Germany cashes in on Rafale deal stalemate, hardsells its Eurofighter to IndiaNew Delhi: Days ahead of Prime Minister Narendra Modi's visit there, Germany today said European military consortium EADS was still ready to provide India Eurofighter Typhoon aircraft, asserting that the jets are "good" both in
New Delhi: Days ahead of Prime Minister Narendra Modi's visit there, Germany today said European military consortium EADS was still ready to provide India Eurofighter Typhoon aircraft, asserting that the jets are "good" both in terms of quality and price.
India has been in negotiations for last three years with France's Dassault Aviation for procurement of 126 Rafale jets, which is being considered world's biggest military aircraft deal.
German Ambassador Michael Steiner said the European Aeronautic Defence and Space (EADS) was ready with its proposal to offer Eurofighter to India.
"The consortium stands ready with their proposal. The governments of the four nations are supporting this proposal because they are convinced it is a good one both in terms of quality of the product and price," he told reporters.
At the same time, he said the consortium will continue to respect the Indian procurement procedures and it was for India to decide what kind of aircraft it wants to procure.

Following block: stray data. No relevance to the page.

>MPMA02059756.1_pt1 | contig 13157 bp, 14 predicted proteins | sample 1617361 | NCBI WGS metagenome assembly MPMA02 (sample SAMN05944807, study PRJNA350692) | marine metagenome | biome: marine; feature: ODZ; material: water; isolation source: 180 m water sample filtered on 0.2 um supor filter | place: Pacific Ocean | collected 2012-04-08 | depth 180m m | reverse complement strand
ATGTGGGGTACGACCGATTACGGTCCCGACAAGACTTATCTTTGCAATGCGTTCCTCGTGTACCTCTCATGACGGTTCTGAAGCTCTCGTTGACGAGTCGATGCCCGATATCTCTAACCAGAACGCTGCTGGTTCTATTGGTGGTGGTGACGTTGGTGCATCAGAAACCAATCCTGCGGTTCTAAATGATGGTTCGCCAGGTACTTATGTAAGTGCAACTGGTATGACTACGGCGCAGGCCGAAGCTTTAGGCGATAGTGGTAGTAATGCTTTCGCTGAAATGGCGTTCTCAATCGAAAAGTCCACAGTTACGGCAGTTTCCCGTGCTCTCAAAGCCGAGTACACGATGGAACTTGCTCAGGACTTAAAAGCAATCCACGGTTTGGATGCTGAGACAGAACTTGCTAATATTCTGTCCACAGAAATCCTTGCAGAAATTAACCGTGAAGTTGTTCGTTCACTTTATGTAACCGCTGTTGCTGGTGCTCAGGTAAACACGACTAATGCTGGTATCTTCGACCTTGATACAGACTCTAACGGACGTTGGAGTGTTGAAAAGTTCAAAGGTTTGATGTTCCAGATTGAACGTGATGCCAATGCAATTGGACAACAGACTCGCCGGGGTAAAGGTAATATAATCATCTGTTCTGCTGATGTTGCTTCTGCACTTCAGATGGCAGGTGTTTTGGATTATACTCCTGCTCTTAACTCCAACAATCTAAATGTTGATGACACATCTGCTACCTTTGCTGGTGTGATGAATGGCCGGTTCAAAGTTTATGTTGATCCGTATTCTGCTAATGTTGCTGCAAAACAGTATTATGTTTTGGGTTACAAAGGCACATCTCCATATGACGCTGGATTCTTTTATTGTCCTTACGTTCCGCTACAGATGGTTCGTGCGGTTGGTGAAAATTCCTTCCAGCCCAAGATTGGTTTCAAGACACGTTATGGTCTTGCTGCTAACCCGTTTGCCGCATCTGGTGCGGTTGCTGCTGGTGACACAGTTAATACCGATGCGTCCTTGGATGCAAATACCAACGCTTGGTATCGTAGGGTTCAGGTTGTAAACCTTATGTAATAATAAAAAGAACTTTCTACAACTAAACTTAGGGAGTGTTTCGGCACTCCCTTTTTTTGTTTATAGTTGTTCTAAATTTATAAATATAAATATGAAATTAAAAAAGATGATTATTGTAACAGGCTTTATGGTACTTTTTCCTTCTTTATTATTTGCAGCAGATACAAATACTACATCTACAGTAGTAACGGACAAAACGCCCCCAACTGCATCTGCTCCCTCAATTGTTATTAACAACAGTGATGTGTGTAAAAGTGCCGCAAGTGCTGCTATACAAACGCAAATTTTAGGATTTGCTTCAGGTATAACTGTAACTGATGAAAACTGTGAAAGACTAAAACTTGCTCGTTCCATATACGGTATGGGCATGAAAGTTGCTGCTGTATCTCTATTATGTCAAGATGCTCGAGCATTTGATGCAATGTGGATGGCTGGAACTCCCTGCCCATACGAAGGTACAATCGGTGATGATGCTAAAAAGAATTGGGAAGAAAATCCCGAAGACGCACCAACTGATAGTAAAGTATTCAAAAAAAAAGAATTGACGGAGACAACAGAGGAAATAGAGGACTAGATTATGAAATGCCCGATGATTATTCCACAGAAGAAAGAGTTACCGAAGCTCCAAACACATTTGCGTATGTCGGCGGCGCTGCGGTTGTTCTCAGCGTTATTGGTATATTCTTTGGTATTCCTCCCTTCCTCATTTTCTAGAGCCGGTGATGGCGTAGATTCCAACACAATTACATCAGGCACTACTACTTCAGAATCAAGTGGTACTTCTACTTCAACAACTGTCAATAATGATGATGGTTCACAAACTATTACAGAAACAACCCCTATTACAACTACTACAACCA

Prime Minister Modi and German Chancellor Angela Merkel will jointly inaugurate the Hannover Messe fair on April 12. India is the partner country for the famous fair this year.
Rafale was selected by India from among five bidders in 2012 since it was the lowest bidder. The Rafale and European Eurofighter Typhoon were the only two defence majors left in the race for 126 plane-deal after years of tests on technical and other aspects.
Modi is also visiting France but it is not clear whether the Rafale deal would figure during his talks with French President Francois Hollande.
The deal with Dassault Aviation has been stuck for the last three years on cost and gurantee clause. Indian government officials say that while the deal was initially for about Rs 42,000 crore, French are seeking a higher price now.
Under the guarantee clause Rafale has to provide guarantee for the planes that would be manufactured by state-owned HAL.